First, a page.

A couple of interesting facts before i stop. First, when it comes to “Top five destinations (host countries) for outbound mobile students” the numbers are: U.S.A. (3,471), Jordan (1,695), Germany (1,225), United Kingdom (1,122), Italy (1,002). Just to remind you, these number refer to school students. However i am still wondering who are the students studying in Jordan (second largest group) and i was really surprised to see Italy in the top four. Another peculiar issue is that the geographical group for Israel was North America and Western Europe. I understand that it is probably according to the level of development, but still… :)
Another positive piece of news i find on the Mideast Youth website – an Israeli-Palestinian Comedy Tour. They are a rather eclectic group of people – an orthodox Jew, a black Jewish convert, a Palestinian-American, and an American-Israeli. Interestingly, non of them is actually “native” in a sense of being born and spending their lives in a single place with one dominant identity. But they are united in their ability to laugh at themselves and to laugh at the situation. On an optimistic note, who knows… maybe if people can laugh together, they can also talk.
Joining me, CNN…
and a selection of sketches from their DVD:
Here is more about how the show is received in their own words.
In the beginning of this year the Israeli students went on strike. In fact the strike was about potential rise in the tuition fees, however the rhetoric used by the student leadership and activists claimed that they are fighting for changing the national priorities and for saving the Israeli education. The semester was in danger, but utilizing the high ideals and revolutionary spirit, the students were kept out of campus for about 5 weeks (if i remember correctly). The faculty showed solidarity, even if just limited, and put an effort to resume the semester that got prolonged because of the strike.
A few weeks ago, the Israeli senior faculty went on strike (HE). In fact the strike is about the material conditions of the faculty and to a degree the Israeli academia in general. The core rhetoric is remarkably similar to that used by the students earlier this year. Seemingly, one would expect the students to join the faculty and do what they were claiming they are doing just a few months ago. However, there are different voices sound, at least in the media (HE). The students are angry that there are no classes, and that their studies may be delayed, while the student leadership is getting organized to demand a refund of tuition fees.
And I am asking myself: is it hypocrisy of the student leadership, and to a degree of the students themselves, or they just got very short memory and once it is not their pocket, the high ideals are forgotten?
Riding on the hype of social networks, the Israeli Ynet is offering one of its own.
After i experienced a wave of Facebook (FB) adoption by my friends in Israel (probably a few dozens connections in a few weeks + a growing number of articles in the Israeli press), now it seems like there is an attempt to offer something of their own. Today there was another product placement on Ynet, but this time for its newly launched social network for youth – Bona.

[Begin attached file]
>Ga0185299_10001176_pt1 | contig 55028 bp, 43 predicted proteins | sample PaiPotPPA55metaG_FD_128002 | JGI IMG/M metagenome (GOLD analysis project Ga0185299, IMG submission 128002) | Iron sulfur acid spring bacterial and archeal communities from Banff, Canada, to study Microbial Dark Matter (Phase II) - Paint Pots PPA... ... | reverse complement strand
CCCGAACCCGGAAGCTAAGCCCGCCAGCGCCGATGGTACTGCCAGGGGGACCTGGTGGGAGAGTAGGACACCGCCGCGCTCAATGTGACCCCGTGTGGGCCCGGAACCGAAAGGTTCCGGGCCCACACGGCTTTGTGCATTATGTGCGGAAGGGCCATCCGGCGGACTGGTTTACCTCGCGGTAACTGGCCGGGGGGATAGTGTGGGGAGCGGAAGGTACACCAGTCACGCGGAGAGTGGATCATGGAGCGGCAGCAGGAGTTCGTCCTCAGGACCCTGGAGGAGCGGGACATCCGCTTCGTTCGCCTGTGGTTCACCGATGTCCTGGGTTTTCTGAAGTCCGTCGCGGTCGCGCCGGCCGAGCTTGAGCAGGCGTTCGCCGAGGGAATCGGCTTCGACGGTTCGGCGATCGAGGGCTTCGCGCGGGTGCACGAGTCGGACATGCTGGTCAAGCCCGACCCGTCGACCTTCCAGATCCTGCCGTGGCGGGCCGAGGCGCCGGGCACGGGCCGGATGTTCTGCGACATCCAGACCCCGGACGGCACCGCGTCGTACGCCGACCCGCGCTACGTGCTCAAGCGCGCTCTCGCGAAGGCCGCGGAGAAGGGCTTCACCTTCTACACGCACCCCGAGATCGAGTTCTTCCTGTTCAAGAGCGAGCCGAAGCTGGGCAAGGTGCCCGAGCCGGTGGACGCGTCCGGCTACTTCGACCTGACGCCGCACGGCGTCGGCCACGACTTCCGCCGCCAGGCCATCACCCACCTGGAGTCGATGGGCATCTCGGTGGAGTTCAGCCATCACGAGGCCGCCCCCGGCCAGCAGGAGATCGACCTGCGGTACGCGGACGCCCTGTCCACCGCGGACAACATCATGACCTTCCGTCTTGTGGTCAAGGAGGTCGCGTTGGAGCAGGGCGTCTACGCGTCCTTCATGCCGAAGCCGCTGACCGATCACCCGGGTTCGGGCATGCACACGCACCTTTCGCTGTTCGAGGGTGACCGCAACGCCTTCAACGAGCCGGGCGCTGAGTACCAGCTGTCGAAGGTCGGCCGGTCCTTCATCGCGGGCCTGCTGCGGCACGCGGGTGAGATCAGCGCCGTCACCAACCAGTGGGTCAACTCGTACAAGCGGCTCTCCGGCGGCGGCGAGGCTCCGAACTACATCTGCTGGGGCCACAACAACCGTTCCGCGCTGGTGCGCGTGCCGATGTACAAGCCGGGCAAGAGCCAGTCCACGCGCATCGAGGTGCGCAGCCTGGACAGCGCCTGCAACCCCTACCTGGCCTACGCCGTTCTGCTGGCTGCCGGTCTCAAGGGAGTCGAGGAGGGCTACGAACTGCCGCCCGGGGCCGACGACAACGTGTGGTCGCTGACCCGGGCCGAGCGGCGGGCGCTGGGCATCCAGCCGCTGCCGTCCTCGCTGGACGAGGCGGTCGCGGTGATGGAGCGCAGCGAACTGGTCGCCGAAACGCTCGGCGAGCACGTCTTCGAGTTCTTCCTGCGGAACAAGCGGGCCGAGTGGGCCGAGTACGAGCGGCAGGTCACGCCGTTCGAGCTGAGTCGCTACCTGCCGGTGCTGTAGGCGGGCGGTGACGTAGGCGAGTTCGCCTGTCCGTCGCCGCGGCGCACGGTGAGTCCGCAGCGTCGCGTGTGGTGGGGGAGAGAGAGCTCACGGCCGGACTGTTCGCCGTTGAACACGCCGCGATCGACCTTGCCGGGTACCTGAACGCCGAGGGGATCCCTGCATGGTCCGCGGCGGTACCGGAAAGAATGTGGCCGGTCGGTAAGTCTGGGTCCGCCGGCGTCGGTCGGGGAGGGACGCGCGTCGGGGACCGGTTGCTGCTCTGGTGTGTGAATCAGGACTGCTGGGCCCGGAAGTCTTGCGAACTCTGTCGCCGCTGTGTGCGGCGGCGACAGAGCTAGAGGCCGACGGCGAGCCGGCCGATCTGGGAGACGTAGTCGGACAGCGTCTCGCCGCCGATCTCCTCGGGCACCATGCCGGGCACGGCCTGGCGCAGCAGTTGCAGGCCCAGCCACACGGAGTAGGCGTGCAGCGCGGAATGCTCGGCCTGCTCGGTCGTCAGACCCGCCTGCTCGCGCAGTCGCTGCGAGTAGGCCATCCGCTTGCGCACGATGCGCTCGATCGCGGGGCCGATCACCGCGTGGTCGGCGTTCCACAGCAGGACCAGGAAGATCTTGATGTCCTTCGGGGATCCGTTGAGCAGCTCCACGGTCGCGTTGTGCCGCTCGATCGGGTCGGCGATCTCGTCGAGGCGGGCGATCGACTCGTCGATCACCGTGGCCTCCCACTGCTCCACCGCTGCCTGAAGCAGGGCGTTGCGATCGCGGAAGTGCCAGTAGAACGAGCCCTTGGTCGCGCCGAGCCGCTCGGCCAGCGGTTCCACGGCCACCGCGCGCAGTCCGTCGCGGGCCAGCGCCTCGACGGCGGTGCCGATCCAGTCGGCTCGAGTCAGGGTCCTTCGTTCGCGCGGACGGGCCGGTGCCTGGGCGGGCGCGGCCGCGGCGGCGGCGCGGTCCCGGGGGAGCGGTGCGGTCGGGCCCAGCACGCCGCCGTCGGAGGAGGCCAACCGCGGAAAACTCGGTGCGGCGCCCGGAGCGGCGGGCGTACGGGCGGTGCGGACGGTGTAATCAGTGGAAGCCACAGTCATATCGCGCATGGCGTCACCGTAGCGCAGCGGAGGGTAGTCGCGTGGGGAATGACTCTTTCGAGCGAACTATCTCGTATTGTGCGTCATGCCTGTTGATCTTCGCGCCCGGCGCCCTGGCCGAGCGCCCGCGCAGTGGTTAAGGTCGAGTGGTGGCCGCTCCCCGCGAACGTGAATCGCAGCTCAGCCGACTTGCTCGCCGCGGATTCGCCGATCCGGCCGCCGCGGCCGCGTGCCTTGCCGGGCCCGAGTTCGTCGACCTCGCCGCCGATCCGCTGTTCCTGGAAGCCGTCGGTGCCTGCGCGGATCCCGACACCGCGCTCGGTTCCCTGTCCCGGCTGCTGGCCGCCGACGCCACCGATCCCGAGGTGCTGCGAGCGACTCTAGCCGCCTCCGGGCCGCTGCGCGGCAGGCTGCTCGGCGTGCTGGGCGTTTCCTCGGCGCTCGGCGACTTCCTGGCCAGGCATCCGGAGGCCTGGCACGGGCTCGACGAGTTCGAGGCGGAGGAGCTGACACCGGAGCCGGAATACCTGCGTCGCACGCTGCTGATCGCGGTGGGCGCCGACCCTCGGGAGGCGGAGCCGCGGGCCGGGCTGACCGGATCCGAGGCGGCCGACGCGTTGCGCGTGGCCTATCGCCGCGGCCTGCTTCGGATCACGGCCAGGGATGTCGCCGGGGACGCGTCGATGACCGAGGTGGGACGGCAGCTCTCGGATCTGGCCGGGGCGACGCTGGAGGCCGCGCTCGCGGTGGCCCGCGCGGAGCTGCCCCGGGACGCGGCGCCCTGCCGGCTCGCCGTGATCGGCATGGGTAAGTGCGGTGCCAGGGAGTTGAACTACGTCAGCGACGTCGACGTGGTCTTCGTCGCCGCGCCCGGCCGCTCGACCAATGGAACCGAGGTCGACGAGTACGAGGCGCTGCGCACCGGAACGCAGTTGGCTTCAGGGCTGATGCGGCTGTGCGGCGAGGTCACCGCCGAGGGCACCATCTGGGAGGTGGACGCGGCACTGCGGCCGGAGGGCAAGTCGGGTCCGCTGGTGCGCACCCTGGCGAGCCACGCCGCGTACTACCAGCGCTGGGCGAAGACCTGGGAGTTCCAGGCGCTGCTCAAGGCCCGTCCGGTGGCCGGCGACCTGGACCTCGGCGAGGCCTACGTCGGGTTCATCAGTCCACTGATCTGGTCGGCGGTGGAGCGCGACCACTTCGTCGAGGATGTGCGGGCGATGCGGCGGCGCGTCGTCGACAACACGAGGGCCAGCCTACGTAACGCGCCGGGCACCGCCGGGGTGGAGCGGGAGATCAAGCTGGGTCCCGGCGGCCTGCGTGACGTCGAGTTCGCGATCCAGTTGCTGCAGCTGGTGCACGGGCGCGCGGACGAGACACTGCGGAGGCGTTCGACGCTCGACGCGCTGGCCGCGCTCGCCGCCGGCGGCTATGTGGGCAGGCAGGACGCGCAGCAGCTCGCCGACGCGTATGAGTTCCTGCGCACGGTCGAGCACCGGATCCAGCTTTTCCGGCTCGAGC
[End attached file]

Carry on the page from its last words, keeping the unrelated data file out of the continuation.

To be fair, this is not the first attempt. There was a rather pioneering venture named Hevre (meaning something like friends or buddies) that was launched about two years prior to FB. Although it had a similar idea behind it, the enterprise failed miserably (HE), but was recently acquired (HE article) for about NIS 20 million. Also, there are social networks for kids in Hebrew. My niece, for example, has a page on Tipo, which is kind of a version of MySpace for kids.
Bona is clearly targeted towards the high school teenagers. When you register you are supposed to choose your school with the options ranging between the 10th grade to 2007 alumni. If you log in you can of course create a profile, communicate with your cohort, and do all the stuff you can do on any typical social networking website these days. It looks busy and is full of slang that is supposed to make it “cooler” I guess. And of course it is stuffed with advertising (I saw dating website, gossip pages of Ynet, and random Google advertisement).
So, the bottom line is that there is no revolution, and looking at my school’s group on FB with almost 300 members (most of whom joined in the last few weeks), i wonder what is that Bona offers that others do not? One thing is clear, that is language (even though there are plenty of groups in Hebrew on FB as well). But is there anything else? FB seems to crack the interface and HCI aspects of social networking website for youth. It is apparently so good that in Russia they copied it practically one-to-one claiming there is no link between the two initiatives. Bona’s interface, on the other hand, resembles the not-so-successful messy design of Hevre or even the childish design of Tipo. What it has compared to others, is a marketing machine of Ynet to push it forward. I wonder, however, if it can actually take off, or FB has that critical mass that will not allow other ventures thrive regardless of the language barrier.
A few things are interesting about Bona’s timing. First is the timing of its launch. It comes during a prolonged teachers’ strike and is advertised as a panacea from the boredom of strike (interesting set of values right there). It also comes soon after FB caught the titles of media worldwide with Microsoft buying a minority stock in it, and after the website finally arrived to the “Holy Land” (there are real debates going on in the Israeli media about whether it is a positive or negative trend).
But other than timing, i find it hard to see why and how another social network website can take off in Israel, and i wonder if it’s not yet another sign of coming bubble 2.0. Also i wonder if there are localized social networks elsewhere. I know there are in Russia, but are there any in other places?